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inequality in Canada, one of the most interesting, and depressing, factors is the way in which seemingly unrelated demographic factors work together to present difficulties above and beyond those faced by any single group, while simultaneously demonstrating how these seemingly unrelated factors all stem from the same underlying problems. This is particularly true when it comes to women's healthcare, an issue which has already received inadequate attention and support even before one factors in other elements that make access to that healthcare more difficult. When reading the articles discussing this subject, " Redefining Home Care for Women with Disabilities: A Call for Citizenship," Affirming Immigrant Women's Health: Building Inclusive Health Policy," and " Becoming "The Fat Girl": Acquisition of an Unfit Identity," I was especially struck by how the specific difficulties faced by disabled women, immigrant women, and overweight women are ultimately based on their status as women and the assumptions and stereotypes which focus on that. It is easy to imagine that social problems do not really stem from something as simple as gender (especially because I, probably like most people, would really like to imagine that this is the case), but when considering the results of these three articles one cannot help but recognize that for how advanced society might be, and for how much we might like to imagine that problems continue to exist simply because they are so complex and difficult to confront, many of the issues facing at least half of the population really do stem from something as simple as women not getting the same support and consideration as men.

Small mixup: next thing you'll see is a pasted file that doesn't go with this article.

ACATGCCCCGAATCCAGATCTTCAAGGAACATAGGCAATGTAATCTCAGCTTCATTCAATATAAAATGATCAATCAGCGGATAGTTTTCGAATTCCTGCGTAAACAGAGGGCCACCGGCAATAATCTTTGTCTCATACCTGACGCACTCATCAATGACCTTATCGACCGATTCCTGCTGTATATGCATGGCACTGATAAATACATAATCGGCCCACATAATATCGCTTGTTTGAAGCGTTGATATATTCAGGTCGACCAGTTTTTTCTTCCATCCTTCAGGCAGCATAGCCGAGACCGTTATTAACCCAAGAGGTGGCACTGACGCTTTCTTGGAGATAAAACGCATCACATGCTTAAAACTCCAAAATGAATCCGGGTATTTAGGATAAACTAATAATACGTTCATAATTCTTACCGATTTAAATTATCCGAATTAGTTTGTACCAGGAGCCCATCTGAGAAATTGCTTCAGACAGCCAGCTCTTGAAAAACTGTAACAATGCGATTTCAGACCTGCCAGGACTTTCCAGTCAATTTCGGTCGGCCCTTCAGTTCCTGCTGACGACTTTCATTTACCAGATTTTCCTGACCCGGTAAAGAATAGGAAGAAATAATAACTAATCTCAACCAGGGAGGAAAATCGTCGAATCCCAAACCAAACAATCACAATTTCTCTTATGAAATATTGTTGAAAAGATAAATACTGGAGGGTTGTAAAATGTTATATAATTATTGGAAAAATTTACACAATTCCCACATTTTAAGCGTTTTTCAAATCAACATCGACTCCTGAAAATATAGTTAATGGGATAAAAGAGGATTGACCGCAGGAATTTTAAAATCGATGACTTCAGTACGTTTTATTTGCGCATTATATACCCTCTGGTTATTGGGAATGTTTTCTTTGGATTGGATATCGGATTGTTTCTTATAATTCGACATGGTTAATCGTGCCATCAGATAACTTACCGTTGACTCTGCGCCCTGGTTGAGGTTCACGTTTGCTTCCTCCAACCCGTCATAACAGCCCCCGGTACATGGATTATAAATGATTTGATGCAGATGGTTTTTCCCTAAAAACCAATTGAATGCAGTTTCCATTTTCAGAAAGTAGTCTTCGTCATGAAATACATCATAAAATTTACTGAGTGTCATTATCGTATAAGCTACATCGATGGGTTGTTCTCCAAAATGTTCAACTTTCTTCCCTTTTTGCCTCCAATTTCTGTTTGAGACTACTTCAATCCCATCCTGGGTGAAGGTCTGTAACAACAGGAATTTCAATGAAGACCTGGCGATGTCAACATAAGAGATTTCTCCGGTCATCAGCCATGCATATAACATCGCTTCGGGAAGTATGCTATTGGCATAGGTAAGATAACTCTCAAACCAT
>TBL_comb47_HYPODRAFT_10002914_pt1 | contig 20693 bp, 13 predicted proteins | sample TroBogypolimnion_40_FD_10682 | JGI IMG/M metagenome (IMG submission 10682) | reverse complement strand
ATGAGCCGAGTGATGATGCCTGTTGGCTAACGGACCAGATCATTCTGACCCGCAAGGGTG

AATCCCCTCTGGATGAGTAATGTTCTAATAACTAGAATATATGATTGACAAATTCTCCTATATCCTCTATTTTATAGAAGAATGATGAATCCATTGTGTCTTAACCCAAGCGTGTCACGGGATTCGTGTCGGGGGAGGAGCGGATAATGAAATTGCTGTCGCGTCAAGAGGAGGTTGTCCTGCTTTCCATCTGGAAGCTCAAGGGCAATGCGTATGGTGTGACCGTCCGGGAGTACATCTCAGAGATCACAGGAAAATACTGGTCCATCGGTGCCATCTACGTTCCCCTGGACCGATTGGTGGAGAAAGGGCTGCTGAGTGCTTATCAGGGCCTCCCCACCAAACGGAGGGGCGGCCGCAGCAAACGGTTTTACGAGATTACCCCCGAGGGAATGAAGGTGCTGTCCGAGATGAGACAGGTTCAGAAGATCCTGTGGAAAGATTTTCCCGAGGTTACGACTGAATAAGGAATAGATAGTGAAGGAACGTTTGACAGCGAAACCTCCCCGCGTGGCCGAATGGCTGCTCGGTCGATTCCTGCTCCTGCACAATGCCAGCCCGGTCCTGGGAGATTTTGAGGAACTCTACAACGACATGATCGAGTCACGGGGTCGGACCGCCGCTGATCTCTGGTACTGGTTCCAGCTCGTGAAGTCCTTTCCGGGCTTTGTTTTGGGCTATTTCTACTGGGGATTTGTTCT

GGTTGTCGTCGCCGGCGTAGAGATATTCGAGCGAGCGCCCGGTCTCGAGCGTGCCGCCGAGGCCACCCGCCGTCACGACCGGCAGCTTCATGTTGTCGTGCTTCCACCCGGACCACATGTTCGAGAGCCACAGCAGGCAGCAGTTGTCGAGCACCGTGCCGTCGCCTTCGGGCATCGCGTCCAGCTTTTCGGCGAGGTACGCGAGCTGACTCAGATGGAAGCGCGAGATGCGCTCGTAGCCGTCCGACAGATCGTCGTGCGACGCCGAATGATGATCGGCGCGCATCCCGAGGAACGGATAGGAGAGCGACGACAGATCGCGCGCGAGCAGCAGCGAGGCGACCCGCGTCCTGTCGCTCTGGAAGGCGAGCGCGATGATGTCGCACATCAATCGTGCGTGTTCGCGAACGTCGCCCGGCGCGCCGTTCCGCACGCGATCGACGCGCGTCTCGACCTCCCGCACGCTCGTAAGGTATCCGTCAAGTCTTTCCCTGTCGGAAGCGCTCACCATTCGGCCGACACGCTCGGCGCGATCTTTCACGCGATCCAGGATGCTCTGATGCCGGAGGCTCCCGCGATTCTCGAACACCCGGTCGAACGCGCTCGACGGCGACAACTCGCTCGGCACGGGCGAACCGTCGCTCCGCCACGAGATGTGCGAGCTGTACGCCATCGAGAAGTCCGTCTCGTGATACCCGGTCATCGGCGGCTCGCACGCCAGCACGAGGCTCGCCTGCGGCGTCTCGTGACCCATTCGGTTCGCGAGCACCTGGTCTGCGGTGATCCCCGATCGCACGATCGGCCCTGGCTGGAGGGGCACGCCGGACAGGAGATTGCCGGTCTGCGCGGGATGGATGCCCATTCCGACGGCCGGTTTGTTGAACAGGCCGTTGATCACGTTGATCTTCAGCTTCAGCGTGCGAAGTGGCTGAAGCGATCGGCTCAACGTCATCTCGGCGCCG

In " Redefining Home Care for Women with Disabilities: A Call for Citizenship," Kari Krogh discusses the particular difficulties faced by women with disabilities when it comes to securing home care, and she argues that these difficulties are so severe so clearly the result of a systematic inequality in the distribution of support that women with disabilities are essentially denied their rights as citizens. The facts regarding this inequality are clear, because it is obvious that women are not given the same level of support as men; for example, women not only receive less home care support than men, but they are actually more likely than men to suffer from the kinds of chronic disabilities that require home care, such as arthritis. While the facts regarding the disparity between men and women when it comes to home care were surprising simply because I did not imagine that this gender gap would be so obvious at this point in human history (and that it would go unrectified after this gap had been so clearly demonstrated) what made Krogh's are so remarkable was the connection it drew between this gap and citizenship. It is fairly easy to imagine people's medical problems as unfortunate but unrelated to their place within society in general, but Krogh destroys this comfortable assumption by highlighting the fact that insufficient home care support for women with disabilities ends up affecting areas of their lives that would otherwise be protected through their rights as citizens, such as access to education and employment. In this way, Krogh demonstrates that healthcare and disability is as much a civil rights issue as anything based on gender or race.